Acidification in Rhizospheric Soil of Field-Grown Sorghum Decreases Nitrification Activity uri icon


  • To date, most studies on biological nitrification inhibition (BNI) in sorghum have been performed with plants grown in hydroponic systems. However, the current study was conducted to determine whether or not sorghum inhibits nitrification in fields of Alfisols, and clarify the mechanism that results in inhibition of soil nitrification in the field. Nitrification activity in the rhizosphere of sorghum (Sorghum bicolor (L.) Moench) i.e. soil attached to its roots within a few millimeters was measured and compared with those in adjacent bulk soil. Sweet sorghum (6 varieties) and grain sorghum (3 varieties) were cultivated in 4 Alfisol fields in a semi-arid tropical region of India during the 2010 or 2011 rainy seasons. Soil samples were collected three times during the growing season. Nitrification activity in the rhizospheric soil was significantly lower than that in the bulk soil during 8 out of 12 samplings while the pH (H2O, 1:2) of the rhizospheric soil was significantly lower than that of the bulk soil in 10 out of 12 samplings. Acidification of the soil by sulfuric acid decreased the nitrification activity to a comparable extent, as emerged in the rhizospheric soils. Our results indicate that acidification of soil around roots would be one of the main causes of nitrification inhibition by sorghum in the field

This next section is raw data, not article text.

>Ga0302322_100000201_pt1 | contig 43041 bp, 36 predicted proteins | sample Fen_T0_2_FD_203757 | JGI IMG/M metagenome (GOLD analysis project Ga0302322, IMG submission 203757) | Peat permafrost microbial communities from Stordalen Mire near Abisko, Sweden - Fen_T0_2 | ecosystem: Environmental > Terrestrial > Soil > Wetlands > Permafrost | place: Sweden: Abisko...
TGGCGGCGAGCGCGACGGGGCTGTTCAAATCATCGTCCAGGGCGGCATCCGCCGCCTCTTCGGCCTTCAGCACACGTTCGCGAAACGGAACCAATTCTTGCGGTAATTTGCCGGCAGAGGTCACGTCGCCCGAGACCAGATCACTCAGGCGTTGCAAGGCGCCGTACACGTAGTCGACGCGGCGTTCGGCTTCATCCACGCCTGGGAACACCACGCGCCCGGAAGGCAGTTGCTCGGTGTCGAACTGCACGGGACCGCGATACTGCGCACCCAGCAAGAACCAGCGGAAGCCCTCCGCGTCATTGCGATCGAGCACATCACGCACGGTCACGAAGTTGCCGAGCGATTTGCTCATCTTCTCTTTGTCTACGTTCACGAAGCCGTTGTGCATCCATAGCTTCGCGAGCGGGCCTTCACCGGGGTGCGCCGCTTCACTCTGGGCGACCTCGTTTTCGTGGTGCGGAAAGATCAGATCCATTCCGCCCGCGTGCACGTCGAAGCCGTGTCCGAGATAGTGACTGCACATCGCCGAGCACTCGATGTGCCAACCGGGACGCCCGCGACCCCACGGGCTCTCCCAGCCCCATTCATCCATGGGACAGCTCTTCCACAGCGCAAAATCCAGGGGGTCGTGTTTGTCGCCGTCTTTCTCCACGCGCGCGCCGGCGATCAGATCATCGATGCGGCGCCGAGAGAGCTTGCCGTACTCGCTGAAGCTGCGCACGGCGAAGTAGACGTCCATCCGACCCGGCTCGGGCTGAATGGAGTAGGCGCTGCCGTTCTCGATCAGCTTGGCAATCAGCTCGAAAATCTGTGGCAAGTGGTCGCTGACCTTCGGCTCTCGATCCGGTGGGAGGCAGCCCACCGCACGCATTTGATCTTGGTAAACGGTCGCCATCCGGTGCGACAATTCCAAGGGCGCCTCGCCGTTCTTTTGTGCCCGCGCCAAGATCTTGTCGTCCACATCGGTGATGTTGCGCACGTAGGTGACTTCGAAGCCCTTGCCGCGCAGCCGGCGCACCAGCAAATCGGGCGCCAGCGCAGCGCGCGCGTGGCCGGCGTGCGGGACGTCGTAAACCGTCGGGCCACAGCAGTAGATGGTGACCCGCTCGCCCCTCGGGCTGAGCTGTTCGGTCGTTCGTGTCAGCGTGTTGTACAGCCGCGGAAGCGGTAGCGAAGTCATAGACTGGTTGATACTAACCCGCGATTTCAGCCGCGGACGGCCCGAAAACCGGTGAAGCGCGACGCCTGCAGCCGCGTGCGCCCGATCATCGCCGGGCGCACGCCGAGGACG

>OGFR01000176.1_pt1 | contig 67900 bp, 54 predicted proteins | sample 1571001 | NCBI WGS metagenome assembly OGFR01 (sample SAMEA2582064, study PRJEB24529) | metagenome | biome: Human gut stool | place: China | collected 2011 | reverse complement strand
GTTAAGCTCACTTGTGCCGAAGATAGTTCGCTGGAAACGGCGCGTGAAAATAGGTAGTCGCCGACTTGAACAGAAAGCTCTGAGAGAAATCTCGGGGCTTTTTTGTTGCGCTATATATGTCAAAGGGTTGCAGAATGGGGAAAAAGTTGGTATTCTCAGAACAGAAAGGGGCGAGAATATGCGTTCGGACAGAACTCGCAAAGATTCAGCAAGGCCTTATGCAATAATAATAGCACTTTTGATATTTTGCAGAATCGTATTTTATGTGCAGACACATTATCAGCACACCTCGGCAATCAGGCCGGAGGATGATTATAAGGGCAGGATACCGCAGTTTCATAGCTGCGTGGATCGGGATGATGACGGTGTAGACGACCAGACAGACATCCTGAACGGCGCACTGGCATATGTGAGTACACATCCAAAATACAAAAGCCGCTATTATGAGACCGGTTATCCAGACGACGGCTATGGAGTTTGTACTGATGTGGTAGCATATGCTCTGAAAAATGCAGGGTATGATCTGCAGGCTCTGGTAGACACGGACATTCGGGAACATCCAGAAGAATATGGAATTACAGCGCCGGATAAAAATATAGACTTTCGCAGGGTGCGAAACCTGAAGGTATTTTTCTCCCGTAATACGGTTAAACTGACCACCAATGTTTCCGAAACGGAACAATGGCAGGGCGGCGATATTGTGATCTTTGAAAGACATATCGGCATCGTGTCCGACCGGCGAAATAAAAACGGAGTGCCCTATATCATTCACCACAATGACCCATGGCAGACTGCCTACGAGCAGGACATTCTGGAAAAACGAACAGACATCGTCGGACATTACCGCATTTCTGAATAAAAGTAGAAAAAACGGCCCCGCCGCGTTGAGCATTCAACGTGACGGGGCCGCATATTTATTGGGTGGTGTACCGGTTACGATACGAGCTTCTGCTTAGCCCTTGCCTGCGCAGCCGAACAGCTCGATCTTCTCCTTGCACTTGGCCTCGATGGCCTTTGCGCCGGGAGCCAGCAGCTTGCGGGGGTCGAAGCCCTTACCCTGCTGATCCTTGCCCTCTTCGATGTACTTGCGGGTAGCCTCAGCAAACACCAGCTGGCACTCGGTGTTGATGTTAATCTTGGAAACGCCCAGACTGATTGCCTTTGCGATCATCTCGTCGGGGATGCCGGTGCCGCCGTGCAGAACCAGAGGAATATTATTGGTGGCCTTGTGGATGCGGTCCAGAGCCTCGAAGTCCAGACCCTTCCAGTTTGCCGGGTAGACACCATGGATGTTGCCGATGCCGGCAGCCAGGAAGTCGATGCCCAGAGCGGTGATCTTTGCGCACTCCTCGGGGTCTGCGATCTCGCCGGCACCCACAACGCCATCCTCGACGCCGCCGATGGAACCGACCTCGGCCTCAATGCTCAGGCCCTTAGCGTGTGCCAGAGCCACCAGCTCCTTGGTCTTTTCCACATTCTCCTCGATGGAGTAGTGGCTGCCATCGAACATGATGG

publication date

  • 2015